We join the city of Chicago in congratulating our friend and colleague Studs Terkel on his ninetieth birthday. By mayoral proclamation, May 16 was Studs Terkel Day, and there was a star-spangled celebration at the Historical Society. Given Studs’s gift for talking–and listening–the Windy City was the right place for him to grow up. He’s a man of many words–gales of eloquent ones on TV, radio, in books, speeches. His oral history books, including, most recently, Will the Circle Be Unbroken? (New Press), stitch together a great patchwork quilt of hundreds of American lives. Hail to our national griot with a tape recorder.


Jeff Chester writes: Both the Washington Post and the Wall Street Journal recently delivered off-the-mark appraisals of media colossi AOL Time Warner and Vivendi Universal, gloomily stressing their huge quarterly losses while ignoring the longer-term implications of the old media’s incursions into the new media landscape. The US mainstream press keeps a narrow focus on the role of “synergies” in the media marketplace. But it’s not the opportunity to turn last summer’s blockbuster movie into this fall’s TV hit or fast-food giveaway trinket that drives merger mania. The real prize is locking up key segments of the broadband cable delivery platform and digital TV spectrum, which will loom large in the media empires of the twenty-first century. Also off the mainstream press’s radar screens: the enormous lobbying campaigns that helped create the deregulatory environment that will allow a handful of corporate giants to wield unprecedented power in the media marketplace, synergy or no.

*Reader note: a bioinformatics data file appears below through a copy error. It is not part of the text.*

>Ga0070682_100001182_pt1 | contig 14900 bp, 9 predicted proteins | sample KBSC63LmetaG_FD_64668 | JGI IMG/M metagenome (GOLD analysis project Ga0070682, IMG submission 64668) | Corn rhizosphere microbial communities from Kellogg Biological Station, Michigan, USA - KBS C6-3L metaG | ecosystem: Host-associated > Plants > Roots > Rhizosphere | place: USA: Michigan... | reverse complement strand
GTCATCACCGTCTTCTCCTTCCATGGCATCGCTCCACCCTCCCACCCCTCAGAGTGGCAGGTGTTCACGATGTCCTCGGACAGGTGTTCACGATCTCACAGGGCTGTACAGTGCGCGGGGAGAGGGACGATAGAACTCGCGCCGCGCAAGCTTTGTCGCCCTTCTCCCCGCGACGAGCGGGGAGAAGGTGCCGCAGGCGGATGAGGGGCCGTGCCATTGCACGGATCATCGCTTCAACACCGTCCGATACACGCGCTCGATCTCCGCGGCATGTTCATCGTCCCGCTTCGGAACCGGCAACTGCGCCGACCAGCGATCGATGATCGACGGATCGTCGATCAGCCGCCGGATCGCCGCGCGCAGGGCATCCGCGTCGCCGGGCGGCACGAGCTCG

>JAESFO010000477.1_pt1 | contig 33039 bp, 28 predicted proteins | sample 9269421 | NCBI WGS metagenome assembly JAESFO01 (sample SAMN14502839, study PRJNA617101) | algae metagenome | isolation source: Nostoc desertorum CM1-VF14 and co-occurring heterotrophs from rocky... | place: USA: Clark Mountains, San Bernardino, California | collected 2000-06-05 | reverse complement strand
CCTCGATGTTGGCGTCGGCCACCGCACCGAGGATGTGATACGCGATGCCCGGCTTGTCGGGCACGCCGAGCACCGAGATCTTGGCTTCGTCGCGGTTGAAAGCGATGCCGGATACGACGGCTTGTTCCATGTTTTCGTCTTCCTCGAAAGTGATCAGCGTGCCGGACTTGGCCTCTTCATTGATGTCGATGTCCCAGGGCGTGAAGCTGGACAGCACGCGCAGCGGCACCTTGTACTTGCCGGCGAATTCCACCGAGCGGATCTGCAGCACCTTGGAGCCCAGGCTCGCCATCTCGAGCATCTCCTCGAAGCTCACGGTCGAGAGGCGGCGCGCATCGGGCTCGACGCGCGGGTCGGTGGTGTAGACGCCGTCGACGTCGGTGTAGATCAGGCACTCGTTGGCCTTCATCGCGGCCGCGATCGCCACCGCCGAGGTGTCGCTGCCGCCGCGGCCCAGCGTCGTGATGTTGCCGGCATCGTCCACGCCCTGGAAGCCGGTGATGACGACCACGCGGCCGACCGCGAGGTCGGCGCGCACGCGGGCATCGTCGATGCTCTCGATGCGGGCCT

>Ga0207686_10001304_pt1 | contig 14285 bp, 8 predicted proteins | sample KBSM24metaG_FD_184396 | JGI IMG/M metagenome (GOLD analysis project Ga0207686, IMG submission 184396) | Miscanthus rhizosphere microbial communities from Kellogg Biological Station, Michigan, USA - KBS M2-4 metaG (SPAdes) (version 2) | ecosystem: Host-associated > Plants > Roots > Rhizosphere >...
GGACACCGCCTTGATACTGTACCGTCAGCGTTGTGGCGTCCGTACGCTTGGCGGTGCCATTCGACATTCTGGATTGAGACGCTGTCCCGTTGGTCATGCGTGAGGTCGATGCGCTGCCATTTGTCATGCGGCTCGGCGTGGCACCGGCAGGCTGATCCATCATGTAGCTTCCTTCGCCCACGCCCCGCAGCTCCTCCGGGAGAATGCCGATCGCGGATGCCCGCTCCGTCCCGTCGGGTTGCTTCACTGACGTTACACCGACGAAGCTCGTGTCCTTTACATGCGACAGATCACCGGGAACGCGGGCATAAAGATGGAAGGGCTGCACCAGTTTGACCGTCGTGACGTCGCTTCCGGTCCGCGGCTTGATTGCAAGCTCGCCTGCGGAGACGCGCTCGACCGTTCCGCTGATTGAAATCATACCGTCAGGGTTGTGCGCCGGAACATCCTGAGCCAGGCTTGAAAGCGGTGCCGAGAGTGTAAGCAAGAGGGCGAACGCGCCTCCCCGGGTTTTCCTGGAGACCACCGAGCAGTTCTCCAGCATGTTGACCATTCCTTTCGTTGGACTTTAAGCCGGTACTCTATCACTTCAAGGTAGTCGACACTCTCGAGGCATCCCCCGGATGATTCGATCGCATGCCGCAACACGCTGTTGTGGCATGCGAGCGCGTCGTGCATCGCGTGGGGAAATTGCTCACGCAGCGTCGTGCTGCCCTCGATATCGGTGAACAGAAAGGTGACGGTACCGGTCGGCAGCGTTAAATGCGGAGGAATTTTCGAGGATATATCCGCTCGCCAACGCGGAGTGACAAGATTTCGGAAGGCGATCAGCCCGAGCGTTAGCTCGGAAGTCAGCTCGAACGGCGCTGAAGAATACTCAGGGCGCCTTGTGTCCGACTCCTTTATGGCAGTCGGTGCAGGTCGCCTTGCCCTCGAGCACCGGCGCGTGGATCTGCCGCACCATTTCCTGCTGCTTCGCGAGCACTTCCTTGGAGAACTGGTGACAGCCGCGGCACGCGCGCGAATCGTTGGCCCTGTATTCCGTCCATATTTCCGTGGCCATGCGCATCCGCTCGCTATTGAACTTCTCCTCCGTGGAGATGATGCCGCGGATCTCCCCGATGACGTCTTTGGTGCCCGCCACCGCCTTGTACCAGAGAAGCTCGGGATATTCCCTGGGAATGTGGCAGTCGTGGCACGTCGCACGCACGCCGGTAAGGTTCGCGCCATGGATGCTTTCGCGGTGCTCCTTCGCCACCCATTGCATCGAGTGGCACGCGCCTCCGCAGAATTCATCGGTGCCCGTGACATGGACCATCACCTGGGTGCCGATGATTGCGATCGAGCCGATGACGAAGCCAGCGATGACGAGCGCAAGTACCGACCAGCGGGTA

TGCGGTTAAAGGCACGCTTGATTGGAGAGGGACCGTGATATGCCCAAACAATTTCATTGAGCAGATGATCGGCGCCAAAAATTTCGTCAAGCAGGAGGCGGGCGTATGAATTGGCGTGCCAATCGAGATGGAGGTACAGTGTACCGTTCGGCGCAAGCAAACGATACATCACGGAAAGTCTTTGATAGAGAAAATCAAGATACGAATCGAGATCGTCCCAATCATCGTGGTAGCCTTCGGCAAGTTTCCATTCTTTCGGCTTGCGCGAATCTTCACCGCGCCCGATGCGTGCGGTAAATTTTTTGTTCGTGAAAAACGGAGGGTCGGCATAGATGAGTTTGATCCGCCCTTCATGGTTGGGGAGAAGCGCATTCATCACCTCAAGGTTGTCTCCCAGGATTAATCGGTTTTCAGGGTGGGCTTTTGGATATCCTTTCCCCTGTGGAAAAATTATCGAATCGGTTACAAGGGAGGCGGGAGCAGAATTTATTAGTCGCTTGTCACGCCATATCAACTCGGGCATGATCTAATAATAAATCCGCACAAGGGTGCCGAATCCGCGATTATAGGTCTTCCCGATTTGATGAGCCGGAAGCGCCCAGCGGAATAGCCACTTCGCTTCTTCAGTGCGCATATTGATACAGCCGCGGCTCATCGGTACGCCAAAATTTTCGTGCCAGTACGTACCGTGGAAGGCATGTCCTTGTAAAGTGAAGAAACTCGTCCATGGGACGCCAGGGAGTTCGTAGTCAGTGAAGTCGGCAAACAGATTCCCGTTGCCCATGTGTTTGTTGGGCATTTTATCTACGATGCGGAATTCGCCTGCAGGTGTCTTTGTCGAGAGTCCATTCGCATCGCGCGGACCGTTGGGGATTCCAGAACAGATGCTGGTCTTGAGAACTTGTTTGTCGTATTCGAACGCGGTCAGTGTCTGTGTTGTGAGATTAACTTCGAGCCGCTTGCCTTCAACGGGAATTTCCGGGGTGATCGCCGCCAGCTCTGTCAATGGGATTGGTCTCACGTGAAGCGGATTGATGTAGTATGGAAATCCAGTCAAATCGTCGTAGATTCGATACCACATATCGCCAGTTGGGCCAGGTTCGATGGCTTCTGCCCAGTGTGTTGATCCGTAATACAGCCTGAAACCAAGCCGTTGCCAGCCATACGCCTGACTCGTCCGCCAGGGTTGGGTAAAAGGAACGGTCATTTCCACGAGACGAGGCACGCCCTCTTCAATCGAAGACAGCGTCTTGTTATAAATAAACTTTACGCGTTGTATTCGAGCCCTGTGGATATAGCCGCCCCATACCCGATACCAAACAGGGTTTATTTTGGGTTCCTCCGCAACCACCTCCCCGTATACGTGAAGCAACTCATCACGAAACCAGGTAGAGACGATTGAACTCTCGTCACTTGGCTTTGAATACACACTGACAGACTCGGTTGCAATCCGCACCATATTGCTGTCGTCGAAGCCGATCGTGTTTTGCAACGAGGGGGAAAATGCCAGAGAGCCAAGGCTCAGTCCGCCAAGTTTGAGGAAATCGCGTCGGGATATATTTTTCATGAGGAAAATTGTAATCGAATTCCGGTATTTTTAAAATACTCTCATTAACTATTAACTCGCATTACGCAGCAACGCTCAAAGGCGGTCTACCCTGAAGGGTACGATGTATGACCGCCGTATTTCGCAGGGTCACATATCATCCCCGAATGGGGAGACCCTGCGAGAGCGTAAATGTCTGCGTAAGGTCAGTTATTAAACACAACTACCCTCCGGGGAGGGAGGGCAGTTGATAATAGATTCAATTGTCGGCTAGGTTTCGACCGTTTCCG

**From Dave Lindorff: Pennsylvania, which has one of the most open, deregulated wholesale electricity markets in the world, was the scene of a market ripoff by PP&L, one of the two dominant electricity generating companies in the state. What the company was doing was similar to Enron’s tactics in California: holding back generation of power during peak load periods. Under Pennsylvania utility regulations, the power distribution companies competing for retail business have to pay a “deficiency payment” for not meeting their contractual delivery of power. What made this nice for PP&L was that these deficiency payments had to be paid to the generator, i.e., PP&L. This market dominance netted the company $11.7 million during a six-week cold snap in January-February 2001. But the reason the company got caught (it’s currently being investigated by the state’s public utility commission, which may hand over the case to the state or the Feds for prosecution) is that NewPower, one of the new firms competing for retail electricity customers, complained. Why did NewPower, alone among PP&L’s customers, figure out what was afoot? Because NewPower is a subsidiary of Enron, which was doing the same thing to other power distribution companies in California at the same time!